So, for anyone reading the Guardian series, you can rest assured that a plausible level of research went into these books. Then, we summoned the Wizard.
How much research do you like to see in something you’re reading? Does it depend on the writer, or the genre?
Taylor Keating is the pseudonym of writing team Catherine Verge and Paula Altenburg.
A multi published author in the romance genre under another pen name, Catherine is a wife, mom, sister, daughter, and friend. She loves dogs, sunny weather, anything chocolate (she never says no to a brownie) pizza and red wine. She has two teenagers who keep her busy with their never ending activities, and a husband who is convinced he can turn her into a mixed martial arts fan. Catherine can never find balance in her life, is always trying to find time to go to the gym, can never keep up with emails, Facebook or Twitter and tries to write page-turning books that her readers will love.
A maritime native and former financial officer, Catherine has lived all over Canada but has finally settled down in her childhood hometown with her family. Catherine also writes spicy romance under Cathryn Fox and Young Adult novels under Cat Kalen.
The other half of Taylor Keating, Paula grew up in rural Nova Scotia knowing that at some point in her life she was going to be a fiction writer. Swapping Louis L’Amour and Zane Grey books with her father guaranteed she wasn’t going to be the next Jane Austen, much to the dismay of her English teacher mother. A degree in Social Anthropology from the University of King’s College and Dalhousie University in Halifax, Nova Scotia, again meant writing was the logical (meaning only) career path for her, although it did confirm her belief that learning is a life-long experience.She now works in the Aerospace industry, which surprises everyone who knows her. Happily married, with two terrific sons, she continues to live in rural Nova Scotia but makes a point of traveling as much as she can. New York and Brussels are tied for her favorite cities of all time.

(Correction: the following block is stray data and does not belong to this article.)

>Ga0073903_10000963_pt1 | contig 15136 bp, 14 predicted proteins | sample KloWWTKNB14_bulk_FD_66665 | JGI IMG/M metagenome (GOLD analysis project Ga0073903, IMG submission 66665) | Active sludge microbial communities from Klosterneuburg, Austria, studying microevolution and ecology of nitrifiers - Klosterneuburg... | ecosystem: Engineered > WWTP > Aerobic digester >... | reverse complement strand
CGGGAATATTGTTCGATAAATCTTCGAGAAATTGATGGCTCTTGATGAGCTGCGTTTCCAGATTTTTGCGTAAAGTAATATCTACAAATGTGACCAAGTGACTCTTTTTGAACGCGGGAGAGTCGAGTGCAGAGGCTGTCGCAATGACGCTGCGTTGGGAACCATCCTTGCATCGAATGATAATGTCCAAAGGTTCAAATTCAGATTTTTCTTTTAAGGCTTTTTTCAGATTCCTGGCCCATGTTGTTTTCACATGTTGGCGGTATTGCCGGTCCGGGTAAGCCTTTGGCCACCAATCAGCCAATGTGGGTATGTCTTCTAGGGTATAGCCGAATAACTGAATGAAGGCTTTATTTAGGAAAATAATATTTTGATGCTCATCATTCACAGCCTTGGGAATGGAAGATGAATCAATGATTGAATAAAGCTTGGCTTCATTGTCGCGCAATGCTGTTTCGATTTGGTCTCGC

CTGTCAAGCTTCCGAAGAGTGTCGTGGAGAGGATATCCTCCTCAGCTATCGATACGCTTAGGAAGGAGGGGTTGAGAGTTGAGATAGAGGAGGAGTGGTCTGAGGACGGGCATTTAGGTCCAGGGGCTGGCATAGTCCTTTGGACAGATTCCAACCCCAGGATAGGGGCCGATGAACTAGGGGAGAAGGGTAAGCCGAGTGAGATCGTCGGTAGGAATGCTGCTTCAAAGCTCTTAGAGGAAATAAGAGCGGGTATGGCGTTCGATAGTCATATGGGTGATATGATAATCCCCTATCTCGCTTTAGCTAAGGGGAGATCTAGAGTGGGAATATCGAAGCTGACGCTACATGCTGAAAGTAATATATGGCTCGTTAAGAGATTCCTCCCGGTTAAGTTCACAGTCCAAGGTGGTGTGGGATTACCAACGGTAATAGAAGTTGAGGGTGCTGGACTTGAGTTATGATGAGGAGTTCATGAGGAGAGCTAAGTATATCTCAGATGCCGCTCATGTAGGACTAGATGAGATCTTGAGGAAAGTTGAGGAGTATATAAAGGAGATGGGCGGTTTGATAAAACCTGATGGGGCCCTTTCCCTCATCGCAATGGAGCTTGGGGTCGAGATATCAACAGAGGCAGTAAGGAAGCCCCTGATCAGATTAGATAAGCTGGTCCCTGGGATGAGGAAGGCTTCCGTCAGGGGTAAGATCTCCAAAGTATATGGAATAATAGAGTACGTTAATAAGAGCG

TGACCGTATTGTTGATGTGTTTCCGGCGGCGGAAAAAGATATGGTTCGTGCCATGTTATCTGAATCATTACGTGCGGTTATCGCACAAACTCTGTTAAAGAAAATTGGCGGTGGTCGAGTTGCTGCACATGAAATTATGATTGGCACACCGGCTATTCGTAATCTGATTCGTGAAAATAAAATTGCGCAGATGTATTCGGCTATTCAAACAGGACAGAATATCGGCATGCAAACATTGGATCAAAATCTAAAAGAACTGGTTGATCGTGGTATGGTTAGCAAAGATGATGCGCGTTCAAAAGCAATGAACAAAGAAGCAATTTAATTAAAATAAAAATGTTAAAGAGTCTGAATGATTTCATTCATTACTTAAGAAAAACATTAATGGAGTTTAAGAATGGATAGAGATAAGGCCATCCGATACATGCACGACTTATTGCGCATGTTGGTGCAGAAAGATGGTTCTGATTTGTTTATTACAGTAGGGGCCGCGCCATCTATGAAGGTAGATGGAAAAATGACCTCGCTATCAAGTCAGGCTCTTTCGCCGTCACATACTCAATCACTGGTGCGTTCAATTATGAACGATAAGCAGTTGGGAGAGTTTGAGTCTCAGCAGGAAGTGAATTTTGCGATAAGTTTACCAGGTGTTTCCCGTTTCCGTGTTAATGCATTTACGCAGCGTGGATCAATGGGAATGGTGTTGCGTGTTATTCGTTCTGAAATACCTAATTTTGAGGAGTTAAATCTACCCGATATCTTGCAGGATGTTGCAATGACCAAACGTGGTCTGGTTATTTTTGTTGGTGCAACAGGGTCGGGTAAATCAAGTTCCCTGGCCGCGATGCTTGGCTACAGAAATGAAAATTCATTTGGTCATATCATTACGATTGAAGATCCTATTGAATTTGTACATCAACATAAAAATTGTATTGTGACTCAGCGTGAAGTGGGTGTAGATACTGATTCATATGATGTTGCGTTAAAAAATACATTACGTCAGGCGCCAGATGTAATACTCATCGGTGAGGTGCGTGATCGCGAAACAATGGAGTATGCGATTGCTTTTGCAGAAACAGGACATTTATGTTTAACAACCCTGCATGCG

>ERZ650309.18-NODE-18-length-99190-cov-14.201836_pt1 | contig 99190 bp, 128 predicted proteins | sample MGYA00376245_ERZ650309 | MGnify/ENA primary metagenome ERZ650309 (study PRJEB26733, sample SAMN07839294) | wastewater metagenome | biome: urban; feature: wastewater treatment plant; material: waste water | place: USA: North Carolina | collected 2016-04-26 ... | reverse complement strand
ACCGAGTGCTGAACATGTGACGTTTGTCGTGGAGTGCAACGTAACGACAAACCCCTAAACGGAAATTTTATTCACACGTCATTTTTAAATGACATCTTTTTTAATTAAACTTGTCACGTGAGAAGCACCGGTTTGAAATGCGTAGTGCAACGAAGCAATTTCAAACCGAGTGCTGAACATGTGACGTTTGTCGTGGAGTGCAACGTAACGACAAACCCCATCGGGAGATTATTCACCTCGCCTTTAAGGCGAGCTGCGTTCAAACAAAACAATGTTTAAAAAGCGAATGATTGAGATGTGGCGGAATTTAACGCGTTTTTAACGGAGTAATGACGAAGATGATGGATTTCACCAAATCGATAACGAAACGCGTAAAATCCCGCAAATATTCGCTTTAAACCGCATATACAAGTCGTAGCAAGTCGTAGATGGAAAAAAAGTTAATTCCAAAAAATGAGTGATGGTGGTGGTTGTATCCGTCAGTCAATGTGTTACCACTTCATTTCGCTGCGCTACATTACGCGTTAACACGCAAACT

Find Taylor and her books
Video-game designer River Weston has seen her world torn apart. The streets of Earth have filled with looting, sickness, and fighting, but River knows that she is in a unique position to help. Drawing on her Fae magic, she creates a computer-generated program called Hollow Man, designed to protect humans during battle.Indie Bound / Amazon / B&N / BooksAMillion / Overstock / Powells
Worlds away, Guardian Chase Hawkins has finally returned to his own body after years of astral projection. His mission now that he’s back: retrieve River, who is walking a dark path without even knowing it, and strip her world of the technology that has brought it to ruin.
Hawk and his team arrive on Earth only to discover that River’s new computer program endangers the world all on its own. An old human virus has resurrected and mutated with a computer virus inside of Hollow Man, and it’s spreading uncontrollably. Hawk is convinced it’s too late to save Earth…but River isn’t ready to give up hope yet.
River and Hawk find themselves on opposing sides, yet drawn together stronger than ever before. But a future with both of them in it could mean walking paths darker than either of them could ever have imagined.